Redlined residents say racism is behind delivery denial

Aug. 18, 2002

TARPON SPRINGS, Fla. -- Following the robbery of a Pizza Hut delivery driver here last November, the store where the driver was employed has refused after-dark delivery to residents of the city's predominantly black Union Academy neighborhood.

"I don't think it's fair," Alicia Porter, a 25-year-old nursing student who lives in Union Academy, told the St. Petersburg Times. "There are bad people everywhere in the world. But they (the pizza companies) shouldn't bar everybody because of it."

Pizza Hut isn't the only pizza company that has stopped delivery to parts of Tarpon Springs. The owner of the Domino's Pizza in the city said his company refused after-dark deliveries to Mango Circle in 1995 after one of his drivers was robbed and severely beaten.

Former City Commissioner Glenn Davis calls the delivery refusal "racism plain and simple."

Mayor Frank DiDonato said he's not sure the city can legally force the pizza companies to deliver to those areas, but he intends to write each operator and request that they meet with city officials to justify their policies.

"I don't think it's right people are being denied service because of where they live," DiDonato said.

In the Union Academy incident, three teenagers stole $100 from a delivery driver and hit him over the head.

Julie Hildebrand, spokesperson for Dallas-based Pizza Hut, said drivers have been repeatedly harassed in the Union Academy area. As a result, the company decided not to deliver after dark to an area bounded by Martin Luther King Boulevard on the south, Lemon Street on the north, Pinellas Avenue on the west and South Disston Avenue on the east.

"We don't want to tighten our delivery area," she said, "but we have to consider the safety of our drivers. People need to feel safe in their job and that's up to us."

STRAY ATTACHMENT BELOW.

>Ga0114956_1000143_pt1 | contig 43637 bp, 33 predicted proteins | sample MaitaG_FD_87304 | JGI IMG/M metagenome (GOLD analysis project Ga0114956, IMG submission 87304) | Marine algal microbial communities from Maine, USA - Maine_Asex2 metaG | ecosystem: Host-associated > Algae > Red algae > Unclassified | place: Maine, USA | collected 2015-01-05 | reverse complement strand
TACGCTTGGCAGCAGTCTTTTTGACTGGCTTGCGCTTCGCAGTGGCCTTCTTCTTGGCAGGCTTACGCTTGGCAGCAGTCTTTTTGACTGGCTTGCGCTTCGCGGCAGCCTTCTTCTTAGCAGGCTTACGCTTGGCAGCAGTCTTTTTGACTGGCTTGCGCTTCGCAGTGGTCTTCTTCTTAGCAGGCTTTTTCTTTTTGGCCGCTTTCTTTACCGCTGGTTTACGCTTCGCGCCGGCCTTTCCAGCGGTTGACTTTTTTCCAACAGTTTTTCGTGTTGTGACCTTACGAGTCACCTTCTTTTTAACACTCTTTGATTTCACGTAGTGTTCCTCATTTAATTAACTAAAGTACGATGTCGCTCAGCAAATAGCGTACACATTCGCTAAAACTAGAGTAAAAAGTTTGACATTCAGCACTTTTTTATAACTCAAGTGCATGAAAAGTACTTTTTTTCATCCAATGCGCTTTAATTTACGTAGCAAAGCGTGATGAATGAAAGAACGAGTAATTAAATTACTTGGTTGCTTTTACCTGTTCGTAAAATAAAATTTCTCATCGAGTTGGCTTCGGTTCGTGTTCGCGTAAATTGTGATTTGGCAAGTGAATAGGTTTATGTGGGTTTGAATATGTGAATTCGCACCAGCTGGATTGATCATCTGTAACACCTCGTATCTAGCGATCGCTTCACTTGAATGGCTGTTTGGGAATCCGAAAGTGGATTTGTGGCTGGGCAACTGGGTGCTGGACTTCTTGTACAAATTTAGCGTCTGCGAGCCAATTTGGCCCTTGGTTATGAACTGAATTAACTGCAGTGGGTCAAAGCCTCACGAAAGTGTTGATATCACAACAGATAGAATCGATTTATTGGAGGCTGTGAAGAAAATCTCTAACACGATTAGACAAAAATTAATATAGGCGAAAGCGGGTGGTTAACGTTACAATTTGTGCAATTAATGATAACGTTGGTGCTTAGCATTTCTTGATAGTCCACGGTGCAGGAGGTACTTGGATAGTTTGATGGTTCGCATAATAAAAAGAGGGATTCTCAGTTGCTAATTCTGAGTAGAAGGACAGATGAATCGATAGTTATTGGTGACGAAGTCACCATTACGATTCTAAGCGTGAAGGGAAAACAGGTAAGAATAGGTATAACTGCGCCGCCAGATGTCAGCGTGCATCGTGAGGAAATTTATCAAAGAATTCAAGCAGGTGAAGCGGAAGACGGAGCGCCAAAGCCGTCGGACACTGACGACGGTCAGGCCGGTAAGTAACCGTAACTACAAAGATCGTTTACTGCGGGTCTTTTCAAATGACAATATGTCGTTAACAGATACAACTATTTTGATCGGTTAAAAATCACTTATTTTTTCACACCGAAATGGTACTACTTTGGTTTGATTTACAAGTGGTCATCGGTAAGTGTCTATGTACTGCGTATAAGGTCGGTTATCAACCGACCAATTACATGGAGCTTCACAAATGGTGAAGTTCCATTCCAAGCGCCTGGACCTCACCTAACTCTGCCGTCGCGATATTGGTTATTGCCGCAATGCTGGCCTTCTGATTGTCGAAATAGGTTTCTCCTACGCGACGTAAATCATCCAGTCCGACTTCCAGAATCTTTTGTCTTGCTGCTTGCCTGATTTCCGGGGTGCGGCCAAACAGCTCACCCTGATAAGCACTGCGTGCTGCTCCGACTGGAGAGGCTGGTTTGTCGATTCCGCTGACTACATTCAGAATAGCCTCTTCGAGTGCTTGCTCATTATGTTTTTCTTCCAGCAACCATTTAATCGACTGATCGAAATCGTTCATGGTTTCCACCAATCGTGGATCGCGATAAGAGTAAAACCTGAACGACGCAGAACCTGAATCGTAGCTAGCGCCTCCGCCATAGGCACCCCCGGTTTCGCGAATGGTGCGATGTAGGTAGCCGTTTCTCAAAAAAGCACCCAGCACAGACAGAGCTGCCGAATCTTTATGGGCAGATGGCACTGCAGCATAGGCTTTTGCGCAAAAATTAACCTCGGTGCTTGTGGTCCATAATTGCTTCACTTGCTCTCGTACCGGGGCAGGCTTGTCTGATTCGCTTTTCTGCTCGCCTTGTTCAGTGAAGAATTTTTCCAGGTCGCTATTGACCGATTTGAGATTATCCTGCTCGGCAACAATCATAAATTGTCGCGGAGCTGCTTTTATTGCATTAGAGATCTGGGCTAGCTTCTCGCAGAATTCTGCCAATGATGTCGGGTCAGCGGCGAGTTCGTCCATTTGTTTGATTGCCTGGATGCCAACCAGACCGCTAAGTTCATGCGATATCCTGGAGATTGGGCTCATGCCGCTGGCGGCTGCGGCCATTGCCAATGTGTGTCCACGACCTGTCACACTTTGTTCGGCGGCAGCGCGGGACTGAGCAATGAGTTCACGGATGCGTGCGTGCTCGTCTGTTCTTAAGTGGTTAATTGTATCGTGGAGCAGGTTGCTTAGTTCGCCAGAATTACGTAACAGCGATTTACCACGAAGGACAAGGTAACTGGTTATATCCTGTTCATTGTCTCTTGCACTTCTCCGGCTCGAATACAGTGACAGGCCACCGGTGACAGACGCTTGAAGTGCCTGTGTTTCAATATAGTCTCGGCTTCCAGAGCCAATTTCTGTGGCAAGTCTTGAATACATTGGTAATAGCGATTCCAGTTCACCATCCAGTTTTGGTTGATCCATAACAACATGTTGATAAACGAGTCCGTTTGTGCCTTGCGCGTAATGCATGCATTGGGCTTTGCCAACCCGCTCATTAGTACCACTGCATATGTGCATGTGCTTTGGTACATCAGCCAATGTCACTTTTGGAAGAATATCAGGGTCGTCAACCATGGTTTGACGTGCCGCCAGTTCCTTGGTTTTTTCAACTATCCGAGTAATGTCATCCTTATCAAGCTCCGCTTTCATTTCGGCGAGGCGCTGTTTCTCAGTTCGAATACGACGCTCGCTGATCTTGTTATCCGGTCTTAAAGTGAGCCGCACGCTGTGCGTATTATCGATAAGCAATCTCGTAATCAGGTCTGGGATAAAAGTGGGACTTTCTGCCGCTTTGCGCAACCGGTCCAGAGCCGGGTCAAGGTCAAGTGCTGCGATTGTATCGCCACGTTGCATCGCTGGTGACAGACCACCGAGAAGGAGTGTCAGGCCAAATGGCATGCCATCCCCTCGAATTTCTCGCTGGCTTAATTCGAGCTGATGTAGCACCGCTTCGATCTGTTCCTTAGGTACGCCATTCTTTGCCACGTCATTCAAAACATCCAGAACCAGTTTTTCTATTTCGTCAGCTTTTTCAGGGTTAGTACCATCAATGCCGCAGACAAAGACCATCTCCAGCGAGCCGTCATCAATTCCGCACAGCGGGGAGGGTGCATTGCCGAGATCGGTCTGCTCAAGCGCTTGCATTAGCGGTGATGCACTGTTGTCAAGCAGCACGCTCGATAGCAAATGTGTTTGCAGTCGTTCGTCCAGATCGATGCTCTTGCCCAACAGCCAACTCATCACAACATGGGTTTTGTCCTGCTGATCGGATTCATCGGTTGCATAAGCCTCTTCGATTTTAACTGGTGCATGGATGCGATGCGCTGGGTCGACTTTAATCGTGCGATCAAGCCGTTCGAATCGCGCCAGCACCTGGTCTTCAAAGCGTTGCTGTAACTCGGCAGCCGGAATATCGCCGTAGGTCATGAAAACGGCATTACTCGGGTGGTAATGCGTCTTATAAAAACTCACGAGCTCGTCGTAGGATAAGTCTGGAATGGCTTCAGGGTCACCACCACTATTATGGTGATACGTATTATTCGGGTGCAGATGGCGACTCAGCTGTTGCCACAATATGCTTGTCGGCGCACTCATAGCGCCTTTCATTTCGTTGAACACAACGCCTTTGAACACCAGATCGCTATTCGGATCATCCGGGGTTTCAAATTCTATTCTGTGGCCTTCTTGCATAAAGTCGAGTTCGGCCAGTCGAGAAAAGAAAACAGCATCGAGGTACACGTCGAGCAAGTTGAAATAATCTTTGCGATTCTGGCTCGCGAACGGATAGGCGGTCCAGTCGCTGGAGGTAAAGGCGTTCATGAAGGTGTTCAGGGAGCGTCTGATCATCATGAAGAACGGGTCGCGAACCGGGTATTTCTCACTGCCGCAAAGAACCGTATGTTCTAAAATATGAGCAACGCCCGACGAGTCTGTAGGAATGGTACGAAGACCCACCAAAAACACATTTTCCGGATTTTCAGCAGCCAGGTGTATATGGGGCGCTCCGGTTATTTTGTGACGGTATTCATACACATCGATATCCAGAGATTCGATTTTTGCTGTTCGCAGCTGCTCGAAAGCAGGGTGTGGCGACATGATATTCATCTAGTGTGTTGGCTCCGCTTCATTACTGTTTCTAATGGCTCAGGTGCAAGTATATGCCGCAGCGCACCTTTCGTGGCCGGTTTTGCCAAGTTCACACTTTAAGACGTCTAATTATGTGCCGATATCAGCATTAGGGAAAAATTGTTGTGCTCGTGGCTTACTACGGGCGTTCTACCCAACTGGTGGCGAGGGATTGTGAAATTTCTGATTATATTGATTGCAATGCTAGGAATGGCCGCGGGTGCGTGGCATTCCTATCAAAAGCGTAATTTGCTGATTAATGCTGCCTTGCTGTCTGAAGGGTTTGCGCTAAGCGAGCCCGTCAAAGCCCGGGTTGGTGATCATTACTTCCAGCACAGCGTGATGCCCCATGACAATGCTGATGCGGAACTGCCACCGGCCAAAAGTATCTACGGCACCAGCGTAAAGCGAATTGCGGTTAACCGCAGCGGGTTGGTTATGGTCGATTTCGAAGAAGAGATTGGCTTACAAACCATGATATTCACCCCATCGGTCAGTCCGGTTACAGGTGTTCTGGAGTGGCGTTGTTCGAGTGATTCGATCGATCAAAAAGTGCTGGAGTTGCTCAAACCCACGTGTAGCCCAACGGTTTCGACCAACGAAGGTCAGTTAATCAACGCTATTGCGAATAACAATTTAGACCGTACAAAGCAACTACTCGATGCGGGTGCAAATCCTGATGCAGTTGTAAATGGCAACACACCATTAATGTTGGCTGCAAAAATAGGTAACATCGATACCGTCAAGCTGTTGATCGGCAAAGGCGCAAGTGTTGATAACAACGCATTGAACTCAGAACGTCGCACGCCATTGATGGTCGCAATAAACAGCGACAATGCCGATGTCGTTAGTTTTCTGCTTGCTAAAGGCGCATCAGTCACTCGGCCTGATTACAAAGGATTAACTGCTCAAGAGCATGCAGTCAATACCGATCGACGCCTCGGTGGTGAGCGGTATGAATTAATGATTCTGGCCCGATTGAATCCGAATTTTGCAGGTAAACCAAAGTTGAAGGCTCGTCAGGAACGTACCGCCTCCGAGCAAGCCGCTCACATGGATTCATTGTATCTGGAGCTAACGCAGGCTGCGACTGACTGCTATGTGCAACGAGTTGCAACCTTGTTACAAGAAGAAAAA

The policy has nothing to do with race, she said, noting that the company delivers everywhere during daylight hours. And after dark, people in the restricted delivery area are offered discounts if they pick up their orders at the store.

John Paulette, owner of the Tarpon Springs Domino's, said he has long been a proponent for opening up previously closed areas for delivery, often over the objections of his delivery people. Sometimes drivers don't like to go to poor areas where customers often don't tip as well, he said.

"I don't believe in that," said Paulette, 36. "I believe everyone is equal."

So when he bought the Tarpon Springs shop in 1995, he said, he reopened deliveries to Mango Circle, a residential area with just one way in and one way out.

Two weeks later, however, a 62-year-old driver was severely beaten and robbed during a delivery on that street. The thieves took $20, beat him over the head with a stick and broke his nose and jaw.

The man ended up on permanent disability, and the company is still paying for a $250,000 worker's compensation settlement, he said.

"He got beaten up really bad and I felt really bad about it," Paulette said.

He quickly stopped after-dark deliveries to the area as a result.

"It's the only place I don't serve after dark," Paulette said. "I tell my people, I don't care what neighborhood you go to, if you don't feel comfortable, don't go in."

According to crime statistics provided by the Tarpon Springs Police Department, 45 of the 174 robberies that occurred in the city between 1995 and July of this year took place in Union Academy.

But neither Pizza Hut nor Domino's officials cited any crime statistics as a basis for their policies.

That's troubling, DiDonato said.

"I personally can't believe there is a problem there (in Union Academy)," he said. "I think we need to sit down and talk this thing out. I want to make sure they are being fair and equitable, and not being arbitrary in drawing lines."

Topics: Crime

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